The 5 A’s for your low GPA:
1. Assess your GPA (2:40)
Is it really low?
I define a low GPA as one that is .3 on the U.S. 4.0 scale or more below your target school’s average GPA for accepted students. This information can usually be found in the posted class profile and sometimes in U.S. News rankings. An alternative definition, which also works in my book, is a GPA that is below the target school’s 75th or 80th percentile, if you have that information.
Let’s take a look at either these definitions and discuss what’s good and bad about them.
Either of these definitions is relative to the schools that you are targeting. So if you have a 3.3 and the average GPA of the entering class is a 3.3, you do not have a low GPA. However, don’t tune out yet. If you have that same 3.3 and the schools you are aiming for has an average GPA for accepted students of 3.7+, as do several medical schools, Stanford Business School, a few law schools, and other graduate programs, then you have a low GPA. And you should definitely listen in to the rest of this show.
While I like this definition, I also have to issue some warnings and caveats.
• Admissions is about much more than GPA, as you will see later in this show. You cannot look at any one number and focus exclusively on it.
• By focusing on the average, the definition doesn’t reflect the impact of trends in GPA or extenuating circumstances.
• It doesn’t reflect the impact of diversity and non-academic experience on how schools view these numbers.
• Doesn’t reflect how far away you are from the average. A little below is less of a problem than a full point below.
The elements that are not included in my definition – really the fuzzier aspects of admission and the flaws in my definition– provide opportunity for those of you who may have a low GPA and still want to attend the program of your dreams. They allow you to show that your GPA doesn’t define you or your capability.
2. Analyze the cause(s) of your low GPA (6:19)
• Did you have a hard time adjusting to college so your GPA took a hit your freshman year, but improved every year with your landing on the Dean’s List for the last two years and having a 4.0 the last year?
• Did illness or circumstances beyond your control cause a drop in your grades for a specific period of time?
• Did you declare the wrong major and have poor grades in that major until you realized your true calling? Then you started to excel.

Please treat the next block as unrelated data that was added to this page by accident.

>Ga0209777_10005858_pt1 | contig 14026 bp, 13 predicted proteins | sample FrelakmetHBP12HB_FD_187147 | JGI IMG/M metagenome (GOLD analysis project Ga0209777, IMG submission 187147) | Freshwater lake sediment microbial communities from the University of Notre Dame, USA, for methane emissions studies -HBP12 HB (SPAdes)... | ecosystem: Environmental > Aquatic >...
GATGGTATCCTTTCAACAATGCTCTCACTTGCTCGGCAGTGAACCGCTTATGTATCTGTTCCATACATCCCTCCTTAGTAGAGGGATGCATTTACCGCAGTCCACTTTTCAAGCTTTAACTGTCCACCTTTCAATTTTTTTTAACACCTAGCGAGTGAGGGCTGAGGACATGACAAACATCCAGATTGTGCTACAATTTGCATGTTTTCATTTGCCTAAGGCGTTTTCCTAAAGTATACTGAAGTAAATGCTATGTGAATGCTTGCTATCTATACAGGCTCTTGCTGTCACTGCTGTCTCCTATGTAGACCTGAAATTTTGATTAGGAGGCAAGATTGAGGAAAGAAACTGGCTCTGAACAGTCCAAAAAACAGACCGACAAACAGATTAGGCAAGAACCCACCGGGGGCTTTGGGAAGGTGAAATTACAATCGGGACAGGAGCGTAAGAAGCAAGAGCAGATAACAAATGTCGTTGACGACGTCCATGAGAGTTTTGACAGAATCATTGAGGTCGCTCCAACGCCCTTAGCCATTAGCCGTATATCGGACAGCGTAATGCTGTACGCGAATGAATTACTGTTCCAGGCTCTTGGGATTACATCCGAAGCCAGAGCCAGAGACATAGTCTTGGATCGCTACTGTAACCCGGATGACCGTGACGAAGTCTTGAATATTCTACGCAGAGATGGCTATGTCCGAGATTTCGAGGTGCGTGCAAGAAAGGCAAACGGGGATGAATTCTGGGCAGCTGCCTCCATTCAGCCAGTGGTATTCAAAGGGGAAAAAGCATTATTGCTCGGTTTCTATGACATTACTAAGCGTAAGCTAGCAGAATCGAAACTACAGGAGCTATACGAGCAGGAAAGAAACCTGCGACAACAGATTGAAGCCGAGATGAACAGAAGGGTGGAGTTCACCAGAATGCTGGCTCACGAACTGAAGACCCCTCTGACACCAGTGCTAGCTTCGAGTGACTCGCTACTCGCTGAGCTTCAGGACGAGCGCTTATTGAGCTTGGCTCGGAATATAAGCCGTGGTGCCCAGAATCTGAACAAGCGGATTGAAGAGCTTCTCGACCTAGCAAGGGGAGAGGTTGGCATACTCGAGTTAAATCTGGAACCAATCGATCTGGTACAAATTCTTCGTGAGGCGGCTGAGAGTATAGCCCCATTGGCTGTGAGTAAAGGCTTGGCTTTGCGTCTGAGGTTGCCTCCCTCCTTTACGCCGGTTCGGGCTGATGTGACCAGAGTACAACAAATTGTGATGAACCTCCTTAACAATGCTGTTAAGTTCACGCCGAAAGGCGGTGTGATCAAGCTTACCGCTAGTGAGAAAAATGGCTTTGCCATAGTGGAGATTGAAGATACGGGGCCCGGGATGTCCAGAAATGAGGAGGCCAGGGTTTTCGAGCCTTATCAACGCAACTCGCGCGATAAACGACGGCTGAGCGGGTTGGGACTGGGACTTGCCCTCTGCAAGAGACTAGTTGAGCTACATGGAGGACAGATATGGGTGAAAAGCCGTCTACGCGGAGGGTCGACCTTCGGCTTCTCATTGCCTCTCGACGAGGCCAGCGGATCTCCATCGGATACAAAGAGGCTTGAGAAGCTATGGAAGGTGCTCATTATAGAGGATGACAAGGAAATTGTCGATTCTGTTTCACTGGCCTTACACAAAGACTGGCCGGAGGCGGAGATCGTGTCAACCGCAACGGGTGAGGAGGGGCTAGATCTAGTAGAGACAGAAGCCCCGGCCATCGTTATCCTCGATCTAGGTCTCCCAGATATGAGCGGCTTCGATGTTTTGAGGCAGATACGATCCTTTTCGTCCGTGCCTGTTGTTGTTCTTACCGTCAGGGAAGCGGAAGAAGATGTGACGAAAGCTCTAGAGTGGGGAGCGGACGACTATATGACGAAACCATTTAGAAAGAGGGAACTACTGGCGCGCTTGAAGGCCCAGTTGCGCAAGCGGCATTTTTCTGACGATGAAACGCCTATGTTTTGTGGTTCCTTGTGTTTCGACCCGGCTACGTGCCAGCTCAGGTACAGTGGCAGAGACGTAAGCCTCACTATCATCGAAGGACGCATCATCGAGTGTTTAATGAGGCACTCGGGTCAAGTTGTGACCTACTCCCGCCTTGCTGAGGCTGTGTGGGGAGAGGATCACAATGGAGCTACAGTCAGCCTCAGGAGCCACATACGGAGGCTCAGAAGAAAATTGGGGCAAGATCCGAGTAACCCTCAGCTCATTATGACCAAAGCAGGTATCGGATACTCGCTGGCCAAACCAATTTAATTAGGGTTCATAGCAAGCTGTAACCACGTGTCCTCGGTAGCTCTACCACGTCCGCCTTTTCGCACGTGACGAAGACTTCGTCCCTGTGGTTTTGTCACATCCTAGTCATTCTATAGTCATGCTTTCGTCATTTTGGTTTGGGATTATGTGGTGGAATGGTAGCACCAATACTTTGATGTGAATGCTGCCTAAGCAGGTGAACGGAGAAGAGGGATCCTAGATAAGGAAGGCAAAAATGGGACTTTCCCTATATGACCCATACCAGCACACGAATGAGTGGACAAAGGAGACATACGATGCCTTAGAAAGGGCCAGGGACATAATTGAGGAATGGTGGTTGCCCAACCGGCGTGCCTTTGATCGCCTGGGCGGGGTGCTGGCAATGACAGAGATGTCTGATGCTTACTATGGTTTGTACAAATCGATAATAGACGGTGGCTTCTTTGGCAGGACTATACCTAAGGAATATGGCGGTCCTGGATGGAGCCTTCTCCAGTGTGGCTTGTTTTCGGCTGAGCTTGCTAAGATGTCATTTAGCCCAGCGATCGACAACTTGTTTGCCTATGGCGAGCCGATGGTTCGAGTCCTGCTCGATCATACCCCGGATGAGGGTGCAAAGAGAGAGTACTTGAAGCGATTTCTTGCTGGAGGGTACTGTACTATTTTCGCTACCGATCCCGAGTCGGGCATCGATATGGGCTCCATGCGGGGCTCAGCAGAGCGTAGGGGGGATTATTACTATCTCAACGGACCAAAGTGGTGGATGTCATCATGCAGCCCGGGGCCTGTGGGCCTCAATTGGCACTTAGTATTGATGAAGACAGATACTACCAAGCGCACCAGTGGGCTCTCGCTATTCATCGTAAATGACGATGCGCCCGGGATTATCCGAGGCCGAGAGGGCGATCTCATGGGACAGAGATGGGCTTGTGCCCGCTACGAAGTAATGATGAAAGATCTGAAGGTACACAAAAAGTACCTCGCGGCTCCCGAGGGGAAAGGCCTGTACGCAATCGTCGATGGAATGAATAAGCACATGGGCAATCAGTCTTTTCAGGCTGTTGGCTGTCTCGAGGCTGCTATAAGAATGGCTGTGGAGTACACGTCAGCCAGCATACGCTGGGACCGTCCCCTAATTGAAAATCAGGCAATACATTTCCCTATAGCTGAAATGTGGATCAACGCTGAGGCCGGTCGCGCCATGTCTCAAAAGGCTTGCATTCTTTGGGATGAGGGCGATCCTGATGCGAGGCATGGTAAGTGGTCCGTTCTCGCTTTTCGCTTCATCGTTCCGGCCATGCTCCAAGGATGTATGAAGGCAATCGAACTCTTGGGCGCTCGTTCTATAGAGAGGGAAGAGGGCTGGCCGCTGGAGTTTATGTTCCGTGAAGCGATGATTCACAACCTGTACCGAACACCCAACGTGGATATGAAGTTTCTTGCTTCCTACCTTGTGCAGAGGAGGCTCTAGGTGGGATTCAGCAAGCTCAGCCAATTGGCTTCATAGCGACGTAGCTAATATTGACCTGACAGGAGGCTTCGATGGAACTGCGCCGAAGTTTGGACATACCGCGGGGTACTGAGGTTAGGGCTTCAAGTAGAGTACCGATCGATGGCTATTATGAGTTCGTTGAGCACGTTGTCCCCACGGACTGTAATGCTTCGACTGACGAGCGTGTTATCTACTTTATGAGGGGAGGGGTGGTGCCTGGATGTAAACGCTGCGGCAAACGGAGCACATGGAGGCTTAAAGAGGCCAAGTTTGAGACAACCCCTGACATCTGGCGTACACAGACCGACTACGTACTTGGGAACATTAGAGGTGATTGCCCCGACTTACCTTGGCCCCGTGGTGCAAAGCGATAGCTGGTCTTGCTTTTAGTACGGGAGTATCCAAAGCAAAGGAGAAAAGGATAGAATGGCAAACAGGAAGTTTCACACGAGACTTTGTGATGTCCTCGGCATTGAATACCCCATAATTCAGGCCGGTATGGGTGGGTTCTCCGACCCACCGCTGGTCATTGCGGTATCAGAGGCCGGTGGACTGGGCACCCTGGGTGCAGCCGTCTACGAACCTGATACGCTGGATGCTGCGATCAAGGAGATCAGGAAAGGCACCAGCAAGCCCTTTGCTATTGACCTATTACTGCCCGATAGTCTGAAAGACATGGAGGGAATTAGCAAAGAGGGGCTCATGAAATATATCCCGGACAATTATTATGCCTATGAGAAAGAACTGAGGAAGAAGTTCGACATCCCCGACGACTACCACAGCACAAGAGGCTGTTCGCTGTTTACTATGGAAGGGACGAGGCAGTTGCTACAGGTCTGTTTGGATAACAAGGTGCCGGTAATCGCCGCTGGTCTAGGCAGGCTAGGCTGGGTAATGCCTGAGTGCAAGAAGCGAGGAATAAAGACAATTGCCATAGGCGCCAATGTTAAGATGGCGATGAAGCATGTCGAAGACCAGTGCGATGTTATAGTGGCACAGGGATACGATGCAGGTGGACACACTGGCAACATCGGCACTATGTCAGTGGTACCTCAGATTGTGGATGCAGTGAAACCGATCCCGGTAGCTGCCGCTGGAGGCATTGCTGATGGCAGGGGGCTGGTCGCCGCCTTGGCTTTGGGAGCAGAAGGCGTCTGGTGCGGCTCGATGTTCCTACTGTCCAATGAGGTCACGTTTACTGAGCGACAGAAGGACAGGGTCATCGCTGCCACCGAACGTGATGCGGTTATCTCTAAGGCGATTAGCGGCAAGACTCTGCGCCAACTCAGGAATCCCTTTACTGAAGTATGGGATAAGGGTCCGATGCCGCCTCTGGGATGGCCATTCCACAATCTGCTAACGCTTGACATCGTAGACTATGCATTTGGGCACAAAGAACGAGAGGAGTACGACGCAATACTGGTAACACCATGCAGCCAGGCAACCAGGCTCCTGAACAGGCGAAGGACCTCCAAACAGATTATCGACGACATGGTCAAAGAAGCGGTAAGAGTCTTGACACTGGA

• Were you working part-time to support yourself or did you have a major sports commitment in order to qualify for an athletic scholarship?
• Did you start out strong, maybe earning a 3.9 during your freshman year, but then lost your motivation? Did your grades drop steadily so that your GPA average during your senior year had declined to a 3.1? This trend is a red flag even if the overall GPA is a 3.4 or 3.5.
The list above presents several causes in order of difficulty in overcoming them (easiest to hardest).
The causes of your low GPA – as well as how low it is – will influence how you deal with it and how much effort you must expend to mitigate it.
3. Address your low GPA (8:10)
The basic goal in addressing your GPA is to show it isn’t an accurate reflection of your ability, to show you are capable of much, much more.
There are two basic steps to make that case:
1. Ace your test. Whether it’s the MCAT, GMAT, LSAT, GRE or whatever, you need a high test score. The test score indicates you have the raw talent and aptitude for your chose field.
2. Take classes in your chosen field and earn A’s in them. For some of you that means a few classes. For others it could mean a masters degree. Pre-meds and those in healthcare may want to consider a full post-bac program for academic enhancers. (See accepted.com/82 for our podcast on “All Things Postbac.”) For future MBAs, aim for A’s in business-related classes. For law school applicants, you could take a few undergrad law classes or classes that require writing and analysis. Regardless of degree goal, you want to show that you have the self-discipline, study skills, and motivation to apply yourself and excel in an academic setting related to your chosen field of study.
I sometimes like to say that the test score indicates you have the head to succeed and the grades indicate you have the derriere to succeed. You need both.
How many classes should you take? Well that depends on how bad your GPA is relative to your target school’s average as well as how much time has elapsed since you graduated. If there is a big gap between your GPA and your target school’s average, you may want to enroll in a master’s program or as I mentioned for pre-healthcare applicants, a formal postbac program. If you have put several years of relevant achievement between you and your undergrad performance, you may need fewer classes to assure schools that you’ve changed, especially if you have a nice high shiny GMAT, GRE, LSAT, or MCAT.
With an above average test score and evidence that you can perform academically, you are well on your way to dealing with that low GPA.
4. Add Context to Your Low GPA (11:58)
Schools may still wonder “What happened? Why was the undergrad GPA low? How do I know it won’t happen again?”
You need to respond to those concerns proactively. Worried admissions readers tend to vote “Deny.” This is especially true if we’re talking about a declining undergrad GPA.